In what order to study philosophy?

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Reconstructo
 
Reply Tue 2 Mar, 2010 04:51 pm
@Twirlip,
Most will disagree w/ me but I recommend Kojeve's Lectures on Hegel. You will probably want to read Will Durant's The Story of Philosophy first. It's a great general background, in my opinion. But Durant isn't fair to Hegel. But Kojeve will fix that. Richard Rorty is the genius of philosophy for everyday life, including empirical science. All three of these writers are LUCID, but some of the thoughts are difficult....But that's philosophy, or at least the good stuff.

Regards from your fellow lover of philosophy: mr. zwidorff
 
kennethamy
 
Reply Tue 2 Mar, 2010 06:14 pm
@Reconstructo,
Reconstructo;134871 wrote:
Most will disagree w/ me but I recommend Kojeve's Lectures on Hegel.


Why not try to read Hegel himself? That should drive you to watching B-films with pleasure. Hitting yourself on the head with a hammer is therapeutic, because it feels so good when you stop. There is nothing like the German Idealists and their interpreters to put you off philosophy forever as it has done for so many.
 
Jebediah
 
Reply Tue 2 Mar, 2010 06:42 pm
@Twirlip,
Twirlip;134608 wrote:

The first is that somebody could be scanning your brain right now, and "explaining" your belief that you have made a valid logical point, but that does not disprove what you have just said; nor, similarly, does the possibility of being brain-scanned disprove anything anybody else says, not even if what they say is that invisible green lizards from outer space have been stealing their cookies.

The second reason is closely related, and is that brain scans have to be interpreted in terms of subjective experience, and no dictionary for the "language" of brain activity can be written without considering subjective experience in its own terms - just as, in the first point above, any argument you are I or anyone else gives has to be evaluated in logical terms, not in terms of whether it is caused by brain activity - we can take it as read that everything that goes on in our minds is caused by brain activity, but we still have to go on thinking and arguing!


I am not suggesting we try and solve abstract questions with psychology. I'm suggesting that the very concrete questions like "what makes people happy", and "why do people act as they do" are in the realm of psychology.

Now this would be a philosophical argument--which questions are more important, the concrete ones best answered by psychology, or the abstract ones best answered by philosophy?

The concrete ones are much more important on a personal level. Of course, some philosophical questions are concrete and some psychological questions abstract. Many questions that are important personally are not dealt with in psychology--especially the questions about values and beliefs which are quite important to people!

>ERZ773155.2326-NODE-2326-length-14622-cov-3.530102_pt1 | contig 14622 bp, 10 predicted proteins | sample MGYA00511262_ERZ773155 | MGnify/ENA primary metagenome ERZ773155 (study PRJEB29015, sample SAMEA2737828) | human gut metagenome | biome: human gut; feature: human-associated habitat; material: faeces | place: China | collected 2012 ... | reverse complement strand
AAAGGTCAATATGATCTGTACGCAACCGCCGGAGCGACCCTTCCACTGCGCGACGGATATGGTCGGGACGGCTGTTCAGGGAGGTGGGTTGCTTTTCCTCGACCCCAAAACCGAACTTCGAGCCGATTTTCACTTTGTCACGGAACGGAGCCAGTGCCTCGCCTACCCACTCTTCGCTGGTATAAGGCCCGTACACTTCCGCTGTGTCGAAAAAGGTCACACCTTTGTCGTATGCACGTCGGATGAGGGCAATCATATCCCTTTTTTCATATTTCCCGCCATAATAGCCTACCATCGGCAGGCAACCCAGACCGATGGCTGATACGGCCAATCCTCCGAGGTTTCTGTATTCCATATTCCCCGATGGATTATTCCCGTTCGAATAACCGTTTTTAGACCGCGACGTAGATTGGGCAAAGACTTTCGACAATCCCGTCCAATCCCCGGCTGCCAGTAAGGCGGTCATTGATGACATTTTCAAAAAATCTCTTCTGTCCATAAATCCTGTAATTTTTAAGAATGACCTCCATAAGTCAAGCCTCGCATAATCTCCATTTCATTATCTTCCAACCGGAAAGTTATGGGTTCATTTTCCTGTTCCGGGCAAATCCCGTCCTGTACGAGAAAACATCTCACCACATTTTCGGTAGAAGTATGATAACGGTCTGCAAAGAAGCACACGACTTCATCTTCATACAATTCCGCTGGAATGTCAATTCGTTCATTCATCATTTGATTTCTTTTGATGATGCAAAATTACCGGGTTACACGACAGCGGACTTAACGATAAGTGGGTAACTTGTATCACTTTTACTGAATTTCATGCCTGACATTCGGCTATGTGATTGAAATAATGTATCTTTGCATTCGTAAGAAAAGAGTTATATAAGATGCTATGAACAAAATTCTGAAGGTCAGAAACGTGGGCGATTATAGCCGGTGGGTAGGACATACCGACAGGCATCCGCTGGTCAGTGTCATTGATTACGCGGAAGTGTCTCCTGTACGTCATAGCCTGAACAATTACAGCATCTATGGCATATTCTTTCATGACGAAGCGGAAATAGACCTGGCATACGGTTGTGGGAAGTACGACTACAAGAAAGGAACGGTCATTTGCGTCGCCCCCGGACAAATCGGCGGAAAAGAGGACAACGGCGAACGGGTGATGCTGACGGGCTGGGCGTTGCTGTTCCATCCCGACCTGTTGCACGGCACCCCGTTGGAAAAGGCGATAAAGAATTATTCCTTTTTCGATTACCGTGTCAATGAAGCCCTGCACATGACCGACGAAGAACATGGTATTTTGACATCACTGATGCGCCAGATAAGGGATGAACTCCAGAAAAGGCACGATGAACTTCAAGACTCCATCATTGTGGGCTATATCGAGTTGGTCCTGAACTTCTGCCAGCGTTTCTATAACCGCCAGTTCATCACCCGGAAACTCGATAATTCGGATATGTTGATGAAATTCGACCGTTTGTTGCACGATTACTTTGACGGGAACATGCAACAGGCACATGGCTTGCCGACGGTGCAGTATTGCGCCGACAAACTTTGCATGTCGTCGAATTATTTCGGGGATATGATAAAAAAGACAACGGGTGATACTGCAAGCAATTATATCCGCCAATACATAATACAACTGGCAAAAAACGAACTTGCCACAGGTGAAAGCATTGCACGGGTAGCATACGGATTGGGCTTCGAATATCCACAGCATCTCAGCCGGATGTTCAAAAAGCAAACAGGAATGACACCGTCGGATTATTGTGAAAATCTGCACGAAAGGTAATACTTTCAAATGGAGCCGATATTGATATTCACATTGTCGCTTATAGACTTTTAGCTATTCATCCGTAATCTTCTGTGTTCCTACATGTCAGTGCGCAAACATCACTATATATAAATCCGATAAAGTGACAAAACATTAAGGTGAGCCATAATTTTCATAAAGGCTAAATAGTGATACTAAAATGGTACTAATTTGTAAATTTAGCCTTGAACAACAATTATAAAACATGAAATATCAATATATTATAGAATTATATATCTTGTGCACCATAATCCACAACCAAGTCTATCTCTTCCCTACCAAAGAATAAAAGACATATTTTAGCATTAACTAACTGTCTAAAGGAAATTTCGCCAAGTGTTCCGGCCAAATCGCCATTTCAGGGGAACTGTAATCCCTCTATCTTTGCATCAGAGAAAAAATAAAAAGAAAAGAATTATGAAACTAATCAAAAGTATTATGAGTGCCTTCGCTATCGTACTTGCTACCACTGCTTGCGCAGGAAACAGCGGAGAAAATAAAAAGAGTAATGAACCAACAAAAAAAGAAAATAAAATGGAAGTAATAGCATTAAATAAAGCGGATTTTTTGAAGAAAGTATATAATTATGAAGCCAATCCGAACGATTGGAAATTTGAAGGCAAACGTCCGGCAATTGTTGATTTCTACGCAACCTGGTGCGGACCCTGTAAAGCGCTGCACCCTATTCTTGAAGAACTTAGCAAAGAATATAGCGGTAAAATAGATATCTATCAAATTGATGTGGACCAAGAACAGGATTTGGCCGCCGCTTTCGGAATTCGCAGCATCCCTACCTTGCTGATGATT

Quote:
There is certainly a spectre of epiphenomenalism which haunts us all, but the point is that it haunts all of us equally, even the most thoroughgoing materialists (ain't it amazing how grand philosophies like logical positivism and postmodernism all seem to fall victim to their own grand negative claims?), and you can't pick and choose which human beliefs to invalidate by saying, "Ah, that's just your brain doing that."
I'm quoting this and not the rest of your post because it seems to be the heart of the matter. To me, saying "it's just your brain doing that" does not invalidate any human belief. I actually think this is a specter put forward by people who hate that kind of reductionism. Is anyone seriously going to think that love is invalidated just because we know which chemicals are present when you love someone? No. Is it important to study that, so we have the understanding that there isn't a "soul mate" out there who is the only person you can love, and that certain circumstances make it more likely for love to last?
 
Twirlip
 
Reply Tue 2 Mar, 2010 07:04 pm
@Jebediah,
Jebediah;134934 wrote:
I am not suggesting we try and solve abstract questions with psychology. I'm suggesting that the very concrete questions like "what makes people happy", and "why do people act as they do" are in the realm of psychology.

It might help me to understand your position if you would tell me whether, in the following syllogism, you accept both of its premises, or only one of them, or neither:

The study of persons is psychology;
Psychology is a science;
Therefore, the study of persons is a science.

I dissent from the conclusion of the syllogism, but it is a matter of indifference to me whether the word "psychology" is used in such a way that the first premise is true (in which case the second is false), or in such a way that the second premise is true (in which case the first is false). Ordinary usage allows either choice.
 
Jebediah
 
Reply Tue 2 Mar, 2010 07:14 pm
@Twirlip,
Twirlip;134943 wrote: